By 1967, the James Bond brand was so phenomenally popular that even if someone had produced an unofficial spoof 007 film with ten writers, seven James Bonds, six directors, one Ronnie Corbett and absolutely no redeeming features, it would still have become one of the year's highest grossing movies. Of course if such a movie were to exist, we would not speak of it here at The Incredible Suit, so let's move on.
The problem with this success was that it led to complacency: You Only Live Twice's screenwriter Roald Dahl was literally given a formula to stick to by producers Cubby Broccoli and Harry Saltzman, and Ian Fleming's macabre meditation on death was jettisoned in favour of a breezy Japanese jaunt that attempts to recapture all that was popular in the previous Bonds simply by lazy repetition. As a result, almost everything in the film is a faded copy of one of its predecessors:
Fortunately director Lewis Gilbert moves everything along with such a light touch and a sense of fun that it's easy to forgive the film's shortcomings. You Only Live Twice cheerily bounces from scene to scene being ludicrous and enjoyable, despite the best efforts of the script and cast to drag it back down to Thunderball-esque depths.
One man who didn't get the memo about kicking back, enjoying the sake and taking it easy, however, was the man responsible for You Only Live Twice's most memorable elements. Ladies and gentlemen, please rise for production designer Mr Sir Ken Adam OBE.
Adam's angular, modernist sets had already graced three of the first four Bond films, but it was on You Only Live Twice that he truly outdid himself. What's especially pleasing about his work on this film is that each of his sets is more impressive than the last, as if he was gradually building up to a grand, mind-blowing finale. Which, of course, he was.
I don't know about you but I can feel "a closer look" at the great man's work coming on.
Adam's first, simplest offering is the site of the antagonistic meeting between
stereotypes representatives of the USA (bullish, arrogant) and the USSR (sly, threatening), chaired by global peacekeepers from the UK (statesmanlike, measured). Note the latticework design, simultaneously dividing and uniting the three parties. I've no idea what the massive hole in the floor denotes. Subsidence?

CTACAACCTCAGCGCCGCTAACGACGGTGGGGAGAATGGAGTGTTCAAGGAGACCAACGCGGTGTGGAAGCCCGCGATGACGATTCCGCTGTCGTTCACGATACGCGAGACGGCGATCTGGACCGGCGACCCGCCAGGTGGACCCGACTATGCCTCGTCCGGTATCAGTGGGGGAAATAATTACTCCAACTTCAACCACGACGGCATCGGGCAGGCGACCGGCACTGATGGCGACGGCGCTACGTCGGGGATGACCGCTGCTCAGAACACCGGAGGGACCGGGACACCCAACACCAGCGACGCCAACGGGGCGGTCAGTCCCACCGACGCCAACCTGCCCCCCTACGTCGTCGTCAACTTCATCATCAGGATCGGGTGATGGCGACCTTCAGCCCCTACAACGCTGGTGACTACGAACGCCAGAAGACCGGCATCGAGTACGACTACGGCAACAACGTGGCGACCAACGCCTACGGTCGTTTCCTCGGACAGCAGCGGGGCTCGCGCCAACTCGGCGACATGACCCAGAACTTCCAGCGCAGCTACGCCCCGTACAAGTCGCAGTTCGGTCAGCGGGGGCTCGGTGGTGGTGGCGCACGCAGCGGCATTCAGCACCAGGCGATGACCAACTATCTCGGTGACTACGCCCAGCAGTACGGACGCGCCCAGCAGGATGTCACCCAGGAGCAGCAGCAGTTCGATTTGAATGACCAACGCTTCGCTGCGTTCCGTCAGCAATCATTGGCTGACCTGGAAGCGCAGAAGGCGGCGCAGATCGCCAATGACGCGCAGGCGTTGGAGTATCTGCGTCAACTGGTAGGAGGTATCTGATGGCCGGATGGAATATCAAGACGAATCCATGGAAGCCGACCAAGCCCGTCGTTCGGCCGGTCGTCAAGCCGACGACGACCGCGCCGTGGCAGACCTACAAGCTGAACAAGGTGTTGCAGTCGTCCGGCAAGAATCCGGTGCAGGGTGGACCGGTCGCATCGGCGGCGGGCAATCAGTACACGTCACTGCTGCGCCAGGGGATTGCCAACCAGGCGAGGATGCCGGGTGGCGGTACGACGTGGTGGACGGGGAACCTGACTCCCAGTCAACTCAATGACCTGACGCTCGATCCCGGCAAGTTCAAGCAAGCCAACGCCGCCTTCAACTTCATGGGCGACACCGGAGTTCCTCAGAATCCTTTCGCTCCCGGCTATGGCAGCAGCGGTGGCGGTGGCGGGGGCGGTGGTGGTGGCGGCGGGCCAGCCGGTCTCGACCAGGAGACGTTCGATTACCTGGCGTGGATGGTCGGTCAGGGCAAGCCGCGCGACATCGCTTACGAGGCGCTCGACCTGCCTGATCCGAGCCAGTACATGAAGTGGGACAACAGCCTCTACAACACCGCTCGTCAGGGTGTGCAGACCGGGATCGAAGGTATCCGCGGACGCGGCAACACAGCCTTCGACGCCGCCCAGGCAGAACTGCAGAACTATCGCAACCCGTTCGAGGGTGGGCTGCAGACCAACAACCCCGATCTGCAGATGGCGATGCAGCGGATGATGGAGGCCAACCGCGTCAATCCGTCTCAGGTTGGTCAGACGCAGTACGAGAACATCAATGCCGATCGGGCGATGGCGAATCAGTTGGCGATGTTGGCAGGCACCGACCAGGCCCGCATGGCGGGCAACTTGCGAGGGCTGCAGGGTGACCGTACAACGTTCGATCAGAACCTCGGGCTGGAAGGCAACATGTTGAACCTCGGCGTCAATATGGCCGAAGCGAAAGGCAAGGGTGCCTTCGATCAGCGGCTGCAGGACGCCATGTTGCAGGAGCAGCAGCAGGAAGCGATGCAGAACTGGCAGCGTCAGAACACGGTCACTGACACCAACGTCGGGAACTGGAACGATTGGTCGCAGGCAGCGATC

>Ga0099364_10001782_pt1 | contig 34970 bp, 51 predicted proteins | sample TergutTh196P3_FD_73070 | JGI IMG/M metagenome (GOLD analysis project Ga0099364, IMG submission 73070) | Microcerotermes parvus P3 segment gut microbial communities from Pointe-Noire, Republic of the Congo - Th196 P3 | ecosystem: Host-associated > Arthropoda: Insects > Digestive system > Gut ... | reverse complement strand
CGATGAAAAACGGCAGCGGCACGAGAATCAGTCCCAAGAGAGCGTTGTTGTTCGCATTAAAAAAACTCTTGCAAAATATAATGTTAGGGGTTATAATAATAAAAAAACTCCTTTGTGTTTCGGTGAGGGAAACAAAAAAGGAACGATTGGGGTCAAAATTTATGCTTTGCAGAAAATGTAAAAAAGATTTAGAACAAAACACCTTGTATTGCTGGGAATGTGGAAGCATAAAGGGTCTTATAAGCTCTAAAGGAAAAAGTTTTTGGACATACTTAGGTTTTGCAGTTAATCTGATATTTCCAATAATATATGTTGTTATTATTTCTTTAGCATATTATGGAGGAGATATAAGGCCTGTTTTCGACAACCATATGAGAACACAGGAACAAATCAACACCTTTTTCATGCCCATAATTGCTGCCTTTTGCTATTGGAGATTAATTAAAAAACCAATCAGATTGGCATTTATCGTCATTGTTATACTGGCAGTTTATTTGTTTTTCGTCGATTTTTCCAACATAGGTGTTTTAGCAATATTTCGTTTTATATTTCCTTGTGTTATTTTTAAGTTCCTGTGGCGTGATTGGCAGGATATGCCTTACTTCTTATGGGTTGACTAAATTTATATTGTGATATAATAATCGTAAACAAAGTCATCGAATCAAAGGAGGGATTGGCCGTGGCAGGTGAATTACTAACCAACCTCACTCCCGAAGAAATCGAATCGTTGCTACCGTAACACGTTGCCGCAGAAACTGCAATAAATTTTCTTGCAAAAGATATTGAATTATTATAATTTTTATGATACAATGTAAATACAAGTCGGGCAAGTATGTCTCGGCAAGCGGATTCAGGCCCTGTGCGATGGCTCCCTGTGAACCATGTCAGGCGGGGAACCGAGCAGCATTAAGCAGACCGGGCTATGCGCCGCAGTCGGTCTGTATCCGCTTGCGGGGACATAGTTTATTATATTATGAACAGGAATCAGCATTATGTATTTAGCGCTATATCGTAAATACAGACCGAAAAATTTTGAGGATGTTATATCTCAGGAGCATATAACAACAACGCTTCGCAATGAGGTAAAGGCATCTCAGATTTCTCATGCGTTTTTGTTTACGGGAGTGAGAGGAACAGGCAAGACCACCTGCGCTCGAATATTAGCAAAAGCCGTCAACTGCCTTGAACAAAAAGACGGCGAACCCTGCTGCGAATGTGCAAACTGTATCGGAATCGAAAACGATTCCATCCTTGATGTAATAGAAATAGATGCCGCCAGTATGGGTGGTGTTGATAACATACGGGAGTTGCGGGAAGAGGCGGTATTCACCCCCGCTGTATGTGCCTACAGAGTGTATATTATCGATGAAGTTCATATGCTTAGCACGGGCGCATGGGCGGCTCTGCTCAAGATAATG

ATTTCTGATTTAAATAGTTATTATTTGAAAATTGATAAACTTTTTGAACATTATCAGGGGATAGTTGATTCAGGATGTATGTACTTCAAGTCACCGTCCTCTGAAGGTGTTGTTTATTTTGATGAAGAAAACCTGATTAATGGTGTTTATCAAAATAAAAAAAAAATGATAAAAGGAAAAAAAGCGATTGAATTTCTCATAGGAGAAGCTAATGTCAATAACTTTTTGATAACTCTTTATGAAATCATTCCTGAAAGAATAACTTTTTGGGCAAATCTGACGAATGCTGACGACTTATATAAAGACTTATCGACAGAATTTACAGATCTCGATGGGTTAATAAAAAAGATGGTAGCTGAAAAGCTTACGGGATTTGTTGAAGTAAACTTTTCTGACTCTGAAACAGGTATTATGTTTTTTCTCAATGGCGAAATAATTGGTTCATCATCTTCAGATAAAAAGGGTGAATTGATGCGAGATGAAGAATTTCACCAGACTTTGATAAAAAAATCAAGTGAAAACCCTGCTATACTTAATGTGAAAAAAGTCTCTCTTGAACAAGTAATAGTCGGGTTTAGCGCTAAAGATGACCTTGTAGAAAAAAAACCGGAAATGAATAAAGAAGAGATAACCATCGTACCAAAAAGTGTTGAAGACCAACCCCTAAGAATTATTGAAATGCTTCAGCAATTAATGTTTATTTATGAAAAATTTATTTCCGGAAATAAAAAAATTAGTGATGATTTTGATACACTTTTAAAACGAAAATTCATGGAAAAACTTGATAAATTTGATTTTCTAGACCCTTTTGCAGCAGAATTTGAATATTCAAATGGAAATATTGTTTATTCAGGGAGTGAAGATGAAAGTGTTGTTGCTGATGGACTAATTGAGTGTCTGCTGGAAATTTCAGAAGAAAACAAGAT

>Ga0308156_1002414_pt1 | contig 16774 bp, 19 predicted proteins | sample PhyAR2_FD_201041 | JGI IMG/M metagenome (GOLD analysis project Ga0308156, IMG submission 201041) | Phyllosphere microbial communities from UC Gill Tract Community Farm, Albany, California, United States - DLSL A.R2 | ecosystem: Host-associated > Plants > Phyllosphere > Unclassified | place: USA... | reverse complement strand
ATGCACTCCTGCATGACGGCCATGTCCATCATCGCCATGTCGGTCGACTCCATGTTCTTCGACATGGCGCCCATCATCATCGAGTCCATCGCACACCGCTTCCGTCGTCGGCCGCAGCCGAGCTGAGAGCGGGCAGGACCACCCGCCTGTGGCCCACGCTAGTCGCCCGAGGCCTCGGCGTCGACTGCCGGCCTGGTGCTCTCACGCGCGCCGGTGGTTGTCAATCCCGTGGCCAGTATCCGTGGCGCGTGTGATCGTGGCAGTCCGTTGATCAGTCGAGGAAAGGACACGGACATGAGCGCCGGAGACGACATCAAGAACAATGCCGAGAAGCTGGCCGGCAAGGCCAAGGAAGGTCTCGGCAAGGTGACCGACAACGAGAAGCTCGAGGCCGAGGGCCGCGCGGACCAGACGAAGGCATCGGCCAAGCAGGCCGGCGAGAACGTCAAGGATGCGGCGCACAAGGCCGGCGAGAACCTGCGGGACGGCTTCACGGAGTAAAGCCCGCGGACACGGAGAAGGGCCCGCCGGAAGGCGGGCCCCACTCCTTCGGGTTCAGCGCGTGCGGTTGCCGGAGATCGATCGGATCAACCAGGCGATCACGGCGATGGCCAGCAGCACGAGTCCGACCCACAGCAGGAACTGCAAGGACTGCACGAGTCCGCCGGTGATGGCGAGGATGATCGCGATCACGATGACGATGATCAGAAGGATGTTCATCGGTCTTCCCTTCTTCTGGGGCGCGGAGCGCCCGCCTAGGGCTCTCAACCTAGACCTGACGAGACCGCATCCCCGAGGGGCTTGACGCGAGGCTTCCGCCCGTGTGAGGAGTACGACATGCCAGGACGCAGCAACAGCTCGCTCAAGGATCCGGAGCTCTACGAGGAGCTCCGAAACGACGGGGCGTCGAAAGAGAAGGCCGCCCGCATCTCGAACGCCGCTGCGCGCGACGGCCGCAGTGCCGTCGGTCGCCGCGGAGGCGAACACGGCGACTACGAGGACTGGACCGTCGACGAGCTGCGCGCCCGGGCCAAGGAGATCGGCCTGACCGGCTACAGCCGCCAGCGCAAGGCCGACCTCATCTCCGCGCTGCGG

Henderson's Tokyo apartment is a mix of eastern and western influences, as befits a westerner living in Japan. Zaisu seats (cushions with chair backs) can be seen in the dining area - sitting seiza-style, as the Japanese traditionally do, is probably tricky with a wooden leg - while the next room contains more comfortable plush armchairs and a four-poster bed. All of which are about to become completely useless to their owner. Serves him right for serving Bond's martini "stirred not shaken", the galloping ninny.
Tiger Tanaka, essentially a Japanese M, has a much more modern office than his stuffy British counterpart. And whereas M's office is only ever really seen in the background of a character's close-up, Tiger's is afforded lingering wide shots to ensure every penny is on the screen. Adam fills the room with his trademark obscure angles and cheekily sneaks a tiger rug (GEDDIT?) into the middle of the room. I'm not sure what the giant Jenga's for. Maybe that's how Tiger relaxes after a hard day's ninja-ing.
Minor villain Osato's office HQ is an explosion in a perspective factory. Film sets rarely include ceilings because it makes them tricky to light, but Ken Adam doesn't give a shit about "rules". And when the ceiling is this amazing, quite right too. The office also features a personal dream of mine, a walk-in drinks cabinet, conveniently large enough to store unconscious henchmen.
The undoubted star of You Only Live Twice is SPECTRE's ludicrously unlikely but eye-poppingly amazing secret base, improbably carved into the guts of a volcano, and is as audacious a villain's lair as it is an achievement of set design. Neatly, its dome shape reflects Adam's first, simplest set in the film, but whereas that was designed to bring the USA and USSR together, the volcano's purpose is to force them into war with each other.
More than this, though, the volcano represents the peak of extravagance that the Bond series had reached. With this ridiculously over the top set, the films erupted through the crater of believability they'd been bubbling up towards for five years. While earlier Bonds still stand up to scrutiny today, You Only Live Twice became the launch pad for a million spoofs, and the only way the series could survive was by paring down the nonsense, ramping up the tension and going back to Ian Fleming's dark literary roots.
James Bond was about to undergo the biggest change of his life.
The assassination attempt
And finally: The one thing Thunderball lacked the most is back:
In Tanaka's bath-house, Bond is attended to by a bevy of bikini-clad beauties, who lather him up with foamy bubbles. Bond glances towards his crotch:
"Face Like A Pig"
BlogalongaBond will return with On Her Majesty's Secret Service
What the hell is BlogalongaBond? I'll tell you.